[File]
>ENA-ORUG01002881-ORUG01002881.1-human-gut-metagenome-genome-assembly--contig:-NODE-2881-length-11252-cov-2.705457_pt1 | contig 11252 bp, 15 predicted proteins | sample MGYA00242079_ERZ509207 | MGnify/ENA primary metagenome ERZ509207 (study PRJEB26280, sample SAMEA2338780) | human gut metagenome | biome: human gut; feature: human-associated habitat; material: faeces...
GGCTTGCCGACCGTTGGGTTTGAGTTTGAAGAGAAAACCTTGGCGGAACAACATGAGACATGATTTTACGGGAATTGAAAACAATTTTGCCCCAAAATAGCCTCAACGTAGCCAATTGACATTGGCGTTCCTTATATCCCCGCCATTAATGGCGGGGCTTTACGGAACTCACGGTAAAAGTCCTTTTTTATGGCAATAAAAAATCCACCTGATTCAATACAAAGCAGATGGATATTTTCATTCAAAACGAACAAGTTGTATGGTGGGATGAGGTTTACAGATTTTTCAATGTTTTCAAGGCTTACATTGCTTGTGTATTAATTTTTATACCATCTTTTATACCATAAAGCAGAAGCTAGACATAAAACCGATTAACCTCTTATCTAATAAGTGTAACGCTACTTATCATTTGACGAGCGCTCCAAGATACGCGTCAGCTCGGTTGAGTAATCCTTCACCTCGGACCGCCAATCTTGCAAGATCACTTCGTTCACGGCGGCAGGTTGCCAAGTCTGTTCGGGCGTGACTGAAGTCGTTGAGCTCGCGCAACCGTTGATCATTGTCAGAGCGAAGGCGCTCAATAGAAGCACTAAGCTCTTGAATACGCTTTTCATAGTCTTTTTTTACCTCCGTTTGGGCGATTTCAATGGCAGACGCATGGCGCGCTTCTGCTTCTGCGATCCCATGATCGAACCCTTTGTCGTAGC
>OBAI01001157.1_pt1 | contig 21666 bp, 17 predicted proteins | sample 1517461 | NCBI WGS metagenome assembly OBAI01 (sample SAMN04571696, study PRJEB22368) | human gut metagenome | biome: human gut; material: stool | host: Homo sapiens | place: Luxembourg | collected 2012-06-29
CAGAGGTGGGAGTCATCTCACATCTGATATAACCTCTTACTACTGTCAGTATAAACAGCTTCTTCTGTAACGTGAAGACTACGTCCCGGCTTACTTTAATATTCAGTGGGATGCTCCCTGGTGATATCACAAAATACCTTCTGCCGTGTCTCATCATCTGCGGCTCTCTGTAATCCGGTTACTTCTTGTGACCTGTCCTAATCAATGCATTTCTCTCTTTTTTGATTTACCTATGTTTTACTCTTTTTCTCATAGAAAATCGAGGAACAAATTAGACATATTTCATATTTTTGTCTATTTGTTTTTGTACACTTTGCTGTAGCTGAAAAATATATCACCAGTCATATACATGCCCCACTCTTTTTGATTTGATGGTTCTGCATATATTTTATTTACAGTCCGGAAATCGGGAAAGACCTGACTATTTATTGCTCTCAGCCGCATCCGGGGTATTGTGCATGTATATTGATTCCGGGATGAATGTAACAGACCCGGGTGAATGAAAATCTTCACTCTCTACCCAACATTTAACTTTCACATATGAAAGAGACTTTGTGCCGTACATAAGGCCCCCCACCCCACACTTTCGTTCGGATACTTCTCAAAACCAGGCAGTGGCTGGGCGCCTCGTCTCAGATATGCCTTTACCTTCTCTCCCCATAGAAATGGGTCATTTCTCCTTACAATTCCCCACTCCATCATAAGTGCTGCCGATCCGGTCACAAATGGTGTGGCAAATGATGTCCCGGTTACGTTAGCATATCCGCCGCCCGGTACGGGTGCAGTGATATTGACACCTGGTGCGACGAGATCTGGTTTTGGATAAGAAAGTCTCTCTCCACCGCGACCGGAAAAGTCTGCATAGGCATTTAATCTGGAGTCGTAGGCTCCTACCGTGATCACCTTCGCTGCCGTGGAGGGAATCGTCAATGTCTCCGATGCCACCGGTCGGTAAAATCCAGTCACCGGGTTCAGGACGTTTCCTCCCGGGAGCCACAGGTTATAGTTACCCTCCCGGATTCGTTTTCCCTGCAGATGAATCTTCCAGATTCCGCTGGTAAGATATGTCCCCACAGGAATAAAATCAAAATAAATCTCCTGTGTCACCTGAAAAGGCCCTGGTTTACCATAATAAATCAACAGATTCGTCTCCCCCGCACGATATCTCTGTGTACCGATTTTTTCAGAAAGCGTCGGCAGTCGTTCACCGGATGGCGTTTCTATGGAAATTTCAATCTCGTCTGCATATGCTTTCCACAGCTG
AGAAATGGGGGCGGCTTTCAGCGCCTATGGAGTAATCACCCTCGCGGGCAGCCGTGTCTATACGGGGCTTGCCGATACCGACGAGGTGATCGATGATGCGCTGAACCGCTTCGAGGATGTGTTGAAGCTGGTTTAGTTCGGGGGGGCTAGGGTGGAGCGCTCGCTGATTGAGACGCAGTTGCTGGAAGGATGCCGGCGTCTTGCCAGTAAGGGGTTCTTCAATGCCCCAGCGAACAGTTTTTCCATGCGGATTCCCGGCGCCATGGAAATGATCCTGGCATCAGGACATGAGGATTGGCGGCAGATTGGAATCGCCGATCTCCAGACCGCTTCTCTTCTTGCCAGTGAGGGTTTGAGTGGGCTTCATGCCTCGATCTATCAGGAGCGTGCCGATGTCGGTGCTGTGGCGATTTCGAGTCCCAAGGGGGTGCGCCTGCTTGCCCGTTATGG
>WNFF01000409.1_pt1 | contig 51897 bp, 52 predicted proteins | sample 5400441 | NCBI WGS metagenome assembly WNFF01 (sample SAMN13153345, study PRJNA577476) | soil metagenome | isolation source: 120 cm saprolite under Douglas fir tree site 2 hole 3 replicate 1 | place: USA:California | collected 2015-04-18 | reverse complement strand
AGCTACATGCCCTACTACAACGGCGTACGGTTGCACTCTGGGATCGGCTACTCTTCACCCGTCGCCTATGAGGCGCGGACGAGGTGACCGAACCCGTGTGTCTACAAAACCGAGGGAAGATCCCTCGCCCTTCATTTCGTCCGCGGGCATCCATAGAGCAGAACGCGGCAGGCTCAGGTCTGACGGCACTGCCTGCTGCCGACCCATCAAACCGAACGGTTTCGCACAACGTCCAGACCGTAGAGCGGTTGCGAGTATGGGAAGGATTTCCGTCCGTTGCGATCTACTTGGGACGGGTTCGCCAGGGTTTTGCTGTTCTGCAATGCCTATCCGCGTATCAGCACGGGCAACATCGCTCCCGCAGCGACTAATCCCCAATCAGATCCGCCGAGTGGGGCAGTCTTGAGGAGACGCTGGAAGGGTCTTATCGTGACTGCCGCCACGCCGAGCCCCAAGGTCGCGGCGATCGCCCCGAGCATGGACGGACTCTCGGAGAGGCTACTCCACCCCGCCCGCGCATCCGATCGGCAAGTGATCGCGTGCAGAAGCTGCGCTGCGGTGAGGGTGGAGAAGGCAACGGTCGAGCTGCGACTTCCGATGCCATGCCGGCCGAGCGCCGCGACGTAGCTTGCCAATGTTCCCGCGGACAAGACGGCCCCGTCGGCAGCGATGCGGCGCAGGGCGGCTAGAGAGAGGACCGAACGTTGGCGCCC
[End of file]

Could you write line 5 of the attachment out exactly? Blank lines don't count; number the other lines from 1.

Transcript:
AGAAATGGGGGCGGCTTTCAGCGCCTATGGAGTAATCACCCTCGCGGGCAGCCGTGTCTATACGGGGCTTGCCGATACCGACGAGGTGATCGATGATGCGCTGAACCGCTTCGAGGATGTGTTGAAGCTGGTTTAGTTCGGGGGGGCTAGGGTGGAGCGCTCGCTGATTGAGACGCAGTTGCTGGAAGGATGCCGGCGTCTTGCCAGTAAGGGGTTCTTCAATGCCCCAGCGAACAGTTTTTCCATGCGGATTCCCGGCGCCATGGAAATGATCCTGGCATCAGGACATGAGGATTGGCGGCAGATTGGAATCGCCGATCTCCAGACCGCTTCTCTTCTTGCCAGTGAGGGTTTGAGTGGGCTTCATGCCTCGATCTATCAGGAGCGTGCCGATGTCGGTGCTGTGGCGATTTCGAGTCCCAAGGGGGTGCGCCTGCTTGCCCGTTATGG